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Hurricane Irma: Florida Keys facing potential ‘humanitarian crisis’

The scale of Irma's trail of destruction can be seen in the light of day, as over 10 deaths so far have been reported and over seven million have been left without power 

12 September 2017, 12:11pm
Hurricane Irma winds ravaging Florida Keys. Photo: Metro
Hurricane Irma winds ravaging Florida Keys. Photo: Metro
The scale of Irma’s trail of destruction across Florida is becoming evident as the remnants of the most powerful storm in the history of the Atlantic turned towards Alabama and was downgraded to a tropical depression.

Monday exposed the damage in the hardest-hit areas of Florida Keys and the south-west coast, which was struck by 130kmph winds and deadly seawater surge during both landfalls.

As it stands, 10 deaths were reported across the US, six in Florida, three in Georgia and one in South Caroline, as a direct result of the storm. In Haiti, the country’s civil protection agency reported a death, bringing the Caribbean death toll to 37.

Rick Scott, Florida governor reported a scene of destruction in Florida Keys, following an aerial tour.

“The water is not working, the sewer is not working and there’s no electricity, so it’s very tough”, he told reporters.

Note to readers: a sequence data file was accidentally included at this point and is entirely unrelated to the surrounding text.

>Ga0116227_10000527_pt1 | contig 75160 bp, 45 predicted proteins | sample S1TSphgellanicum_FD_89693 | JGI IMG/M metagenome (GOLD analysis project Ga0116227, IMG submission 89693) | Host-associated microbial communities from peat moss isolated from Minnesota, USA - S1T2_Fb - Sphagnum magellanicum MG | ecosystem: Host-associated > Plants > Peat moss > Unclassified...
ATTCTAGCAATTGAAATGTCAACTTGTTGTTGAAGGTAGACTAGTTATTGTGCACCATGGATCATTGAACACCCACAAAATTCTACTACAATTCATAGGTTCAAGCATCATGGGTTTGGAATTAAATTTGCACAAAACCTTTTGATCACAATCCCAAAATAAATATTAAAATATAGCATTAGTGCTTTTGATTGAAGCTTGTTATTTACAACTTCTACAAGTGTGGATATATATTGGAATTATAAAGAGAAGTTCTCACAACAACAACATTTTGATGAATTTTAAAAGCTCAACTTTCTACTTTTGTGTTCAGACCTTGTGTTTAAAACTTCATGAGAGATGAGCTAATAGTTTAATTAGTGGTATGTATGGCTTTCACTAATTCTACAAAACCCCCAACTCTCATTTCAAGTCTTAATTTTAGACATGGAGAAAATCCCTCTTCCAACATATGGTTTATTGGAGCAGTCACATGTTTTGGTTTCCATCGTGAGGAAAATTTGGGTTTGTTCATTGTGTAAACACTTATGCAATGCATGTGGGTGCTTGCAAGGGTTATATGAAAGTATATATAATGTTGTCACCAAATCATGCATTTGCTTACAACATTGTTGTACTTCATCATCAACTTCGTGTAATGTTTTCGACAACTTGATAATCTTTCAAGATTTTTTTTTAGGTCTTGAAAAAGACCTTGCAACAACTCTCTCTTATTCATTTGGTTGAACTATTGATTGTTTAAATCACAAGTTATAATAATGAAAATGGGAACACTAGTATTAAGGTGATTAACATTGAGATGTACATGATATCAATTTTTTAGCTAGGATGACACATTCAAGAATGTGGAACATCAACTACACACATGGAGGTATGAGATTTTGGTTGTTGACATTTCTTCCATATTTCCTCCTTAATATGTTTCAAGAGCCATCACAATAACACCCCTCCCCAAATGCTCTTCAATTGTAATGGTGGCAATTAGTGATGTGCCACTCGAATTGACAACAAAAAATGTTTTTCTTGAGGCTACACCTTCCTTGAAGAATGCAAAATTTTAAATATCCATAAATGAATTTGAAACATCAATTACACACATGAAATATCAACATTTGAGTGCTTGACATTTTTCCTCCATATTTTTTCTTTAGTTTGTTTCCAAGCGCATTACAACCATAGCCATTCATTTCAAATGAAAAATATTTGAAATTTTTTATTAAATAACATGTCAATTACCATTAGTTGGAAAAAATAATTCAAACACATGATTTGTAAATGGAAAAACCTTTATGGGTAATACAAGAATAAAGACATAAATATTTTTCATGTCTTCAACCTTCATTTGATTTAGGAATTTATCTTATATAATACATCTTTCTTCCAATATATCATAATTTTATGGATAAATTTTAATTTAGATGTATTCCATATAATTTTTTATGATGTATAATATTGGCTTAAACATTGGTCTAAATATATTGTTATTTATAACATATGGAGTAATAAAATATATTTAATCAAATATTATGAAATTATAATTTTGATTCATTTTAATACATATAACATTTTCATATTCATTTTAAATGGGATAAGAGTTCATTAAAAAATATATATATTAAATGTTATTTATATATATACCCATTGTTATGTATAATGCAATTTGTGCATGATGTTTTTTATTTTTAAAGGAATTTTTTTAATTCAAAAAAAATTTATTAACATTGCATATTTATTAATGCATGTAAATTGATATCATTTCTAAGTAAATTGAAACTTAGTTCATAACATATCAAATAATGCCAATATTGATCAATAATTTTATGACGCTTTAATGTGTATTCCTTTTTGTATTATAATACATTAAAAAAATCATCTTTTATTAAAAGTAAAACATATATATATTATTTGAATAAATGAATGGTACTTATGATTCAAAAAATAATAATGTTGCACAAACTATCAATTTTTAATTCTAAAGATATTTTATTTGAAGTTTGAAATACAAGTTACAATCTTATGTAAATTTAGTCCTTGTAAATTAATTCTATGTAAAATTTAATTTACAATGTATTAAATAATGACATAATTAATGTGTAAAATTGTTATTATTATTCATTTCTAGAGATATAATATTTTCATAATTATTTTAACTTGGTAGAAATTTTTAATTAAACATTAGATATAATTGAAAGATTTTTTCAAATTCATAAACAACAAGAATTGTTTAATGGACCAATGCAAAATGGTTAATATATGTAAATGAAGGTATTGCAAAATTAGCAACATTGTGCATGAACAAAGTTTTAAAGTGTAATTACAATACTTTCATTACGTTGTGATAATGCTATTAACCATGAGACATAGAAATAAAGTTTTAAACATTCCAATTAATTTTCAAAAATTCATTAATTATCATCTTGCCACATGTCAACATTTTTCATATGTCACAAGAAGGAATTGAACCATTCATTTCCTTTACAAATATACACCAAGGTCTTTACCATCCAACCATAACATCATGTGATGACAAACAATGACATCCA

Scott claimed it could be weeks or even months before parts of the Keys are habitable once again.

“We’ve got to get our first responders to the Keys, we’ve got to get the water going again, we’ve got to get the power going again. It’s going to take a lot of time. Especially for the keys, it’s going to be a long road”, he commented.

Officials in Monroe County warned of a potential ‘humanitarian crisis’ in the Keys, with military crews on standby with body bags in case of fatalities among those to failed to follow the evacuation order.

Sam Kaufman, Key West city commissioner, issued a report that good, water and fuel were at “critically low” levels, and as it stands, 200 power poles were down.

Irma’s reach stretched across most of Florida. With over 7 million people being left without power, 2 million of which were in communities around Miami, Fort Lauderdale and West Palm Beach. Reports of property damage and beach erosion were widespread.

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